As a non-drinker, I look at research about alcohol consumption with detached interest. I understand that most people like a drink and I am well-aware of the fact Australia has quite an established culture of binge drinking.
(No sense being moderate when you can down several beers, a few shots and then fall into an Uber at the end of the night… right?)
But is binge drinking really worse for your health than those who enjoy a couple of drinks every night?
Very cute Twin doctors have put themselves through the ultimate test for BBC’s Horizon. They took opposite approaches to drinking, and they (or their livers) answered the question once and for all:
What’s worse for your health: a couple of drinks every night or several at the weekend?
In the BBC Horizon episode “Is binge drinking really bad for you?” twin doctors Chris and Alexander put themselves to the ultimate test. Article continues after this video.
Dr Chris van Tulleken volunteered to drink moderately, following recommendations from healthcare system National Health Service Choices that men can drink a couple of drinks every night without any major risk to their health. What concerned him most about this, was that he was never giving his liver a rest from alcohol.
Dr Xand van Tulleken, Chris’ twin brother, volunteered to try binge drinking, agreeing to abstain from alcohol during the week and hit it hard at the weekend. For the sake of the study, he consumed a week’s worth of alcohol (the same amount as Chris drank over the course of the week) in one night. (Eeek!)
He wrote for the BBC, “Given that blokes like us are “allowed” three to four units of alcohol a day, is it better to get a whole week’s worth out of the way in one binge and give your liver a chance to recover afterwards? Or to spread the booze across the week, just a couple every night, but never giving your liver a rest?”
The doctors put their livers to the test and, before conducting the research, they both abstained from alcohol for a month. This meant their livers were in relatively healthy condition going into the study.
Chris drank three units of alcohol every night as per the recommended intake for men, choosing 250mls of wine.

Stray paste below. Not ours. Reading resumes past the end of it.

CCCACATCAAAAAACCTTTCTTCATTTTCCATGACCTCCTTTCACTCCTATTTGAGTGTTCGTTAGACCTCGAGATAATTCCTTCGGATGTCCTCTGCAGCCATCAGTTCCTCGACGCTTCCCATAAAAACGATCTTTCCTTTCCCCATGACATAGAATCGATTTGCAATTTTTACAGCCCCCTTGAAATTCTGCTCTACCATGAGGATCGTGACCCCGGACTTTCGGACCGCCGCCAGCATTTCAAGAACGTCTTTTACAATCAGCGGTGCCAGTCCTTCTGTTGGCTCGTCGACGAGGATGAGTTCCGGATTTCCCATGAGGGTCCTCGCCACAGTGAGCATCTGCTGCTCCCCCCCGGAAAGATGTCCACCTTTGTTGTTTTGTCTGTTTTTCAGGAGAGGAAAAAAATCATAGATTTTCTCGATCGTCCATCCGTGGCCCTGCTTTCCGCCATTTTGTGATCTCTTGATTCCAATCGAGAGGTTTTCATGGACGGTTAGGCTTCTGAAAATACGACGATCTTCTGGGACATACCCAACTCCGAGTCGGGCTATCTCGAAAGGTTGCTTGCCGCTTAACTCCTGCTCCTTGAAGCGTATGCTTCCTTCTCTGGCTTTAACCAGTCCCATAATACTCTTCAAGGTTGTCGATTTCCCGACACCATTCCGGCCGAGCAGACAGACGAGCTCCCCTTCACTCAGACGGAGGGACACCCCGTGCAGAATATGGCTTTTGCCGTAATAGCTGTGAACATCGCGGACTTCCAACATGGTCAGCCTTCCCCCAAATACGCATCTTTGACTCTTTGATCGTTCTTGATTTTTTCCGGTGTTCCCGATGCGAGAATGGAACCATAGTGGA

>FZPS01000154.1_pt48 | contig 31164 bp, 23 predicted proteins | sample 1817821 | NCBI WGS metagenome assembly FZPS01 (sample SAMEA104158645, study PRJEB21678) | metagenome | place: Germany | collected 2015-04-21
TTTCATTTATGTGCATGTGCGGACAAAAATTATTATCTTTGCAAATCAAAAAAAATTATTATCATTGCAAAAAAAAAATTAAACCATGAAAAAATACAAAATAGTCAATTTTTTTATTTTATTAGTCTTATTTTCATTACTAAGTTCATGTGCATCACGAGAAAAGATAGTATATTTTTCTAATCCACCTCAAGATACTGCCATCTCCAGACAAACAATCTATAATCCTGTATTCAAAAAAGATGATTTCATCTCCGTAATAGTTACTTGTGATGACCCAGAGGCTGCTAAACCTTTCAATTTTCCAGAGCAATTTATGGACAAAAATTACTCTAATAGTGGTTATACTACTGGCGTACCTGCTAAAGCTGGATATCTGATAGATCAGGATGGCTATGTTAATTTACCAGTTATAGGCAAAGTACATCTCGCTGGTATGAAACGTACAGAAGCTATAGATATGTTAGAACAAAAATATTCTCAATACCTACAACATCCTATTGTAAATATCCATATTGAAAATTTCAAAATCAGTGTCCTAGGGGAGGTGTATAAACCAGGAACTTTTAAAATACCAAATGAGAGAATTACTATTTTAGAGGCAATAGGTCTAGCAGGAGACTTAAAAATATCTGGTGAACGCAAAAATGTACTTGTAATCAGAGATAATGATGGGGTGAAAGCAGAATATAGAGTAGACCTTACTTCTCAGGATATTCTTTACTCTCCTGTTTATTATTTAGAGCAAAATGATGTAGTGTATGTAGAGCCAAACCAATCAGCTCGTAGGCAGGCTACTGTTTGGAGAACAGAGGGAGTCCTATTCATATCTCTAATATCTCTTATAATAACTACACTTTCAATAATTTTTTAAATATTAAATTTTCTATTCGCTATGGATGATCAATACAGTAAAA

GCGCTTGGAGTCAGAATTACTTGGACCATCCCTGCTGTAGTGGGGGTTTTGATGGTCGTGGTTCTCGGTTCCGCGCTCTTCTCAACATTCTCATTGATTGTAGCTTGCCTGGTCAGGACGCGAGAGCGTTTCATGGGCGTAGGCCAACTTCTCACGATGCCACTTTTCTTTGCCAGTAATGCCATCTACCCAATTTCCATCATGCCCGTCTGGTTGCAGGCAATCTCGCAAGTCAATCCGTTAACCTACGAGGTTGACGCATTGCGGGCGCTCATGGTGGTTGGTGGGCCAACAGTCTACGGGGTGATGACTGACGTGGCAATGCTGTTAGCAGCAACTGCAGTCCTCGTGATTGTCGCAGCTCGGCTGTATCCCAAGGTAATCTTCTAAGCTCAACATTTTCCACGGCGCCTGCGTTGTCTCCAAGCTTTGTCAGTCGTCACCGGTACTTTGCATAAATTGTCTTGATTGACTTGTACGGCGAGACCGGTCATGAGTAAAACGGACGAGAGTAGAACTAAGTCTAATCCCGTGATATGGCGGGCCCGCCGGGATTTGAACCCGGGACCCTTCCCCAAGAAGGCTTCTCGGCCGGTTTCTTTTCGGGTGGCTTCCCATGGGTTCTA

Xand drank 21 units of alcohol in one night. He chose to do vodka shots, as he was unable to stomach the necessary volume of beer and wine. "Responsible drinker" Chris was left to look after his very drunk brother and ensure he got home safely.
What they found was that after consuming 21 units of alcohol in one night, Xand's health was compromised the night of the binge with the level of alcohol in his blood reaching dangerous levels. He also lost his memory of the night in question.
Xand said he felt the effects of the binge for the entire week afterwards, meaning one week probably isn't long enough to recover from a big night out.
Chris saw the effects, but didn't feel them as strongly.
"What I did notice was that my work started to suffer quite quickly," he wrote for the BBC. "At the time, I was processing data in a laboratory, so it was quite easy to measure my productivity. Although I didn't feel much different, I was certainly achieving less and that really surprised me."
However the big question was: Does drinking less alcohol each night result in a healthier liver than drinking a week's work in one night?
The answer: It makes no difference.
"But even more shocking were my results - which were almost as bad as Xand's. It felt like my liver had basically returned to its normal state - but it wasn't any better than Xand's binge-bashed liver," Chris wrote.
The brothers now plan to take the study further to confirm their findings. For now, it seems that the case for reducing alcohol consumption overall has been tentatively made.
To find out more about Australian guidelines for safe alcohol consumption visit alcohol.gov.au.
If you or someone you know has a problem with alcohol consumption contact Drinkwise on 1300 858 584 or visit their website.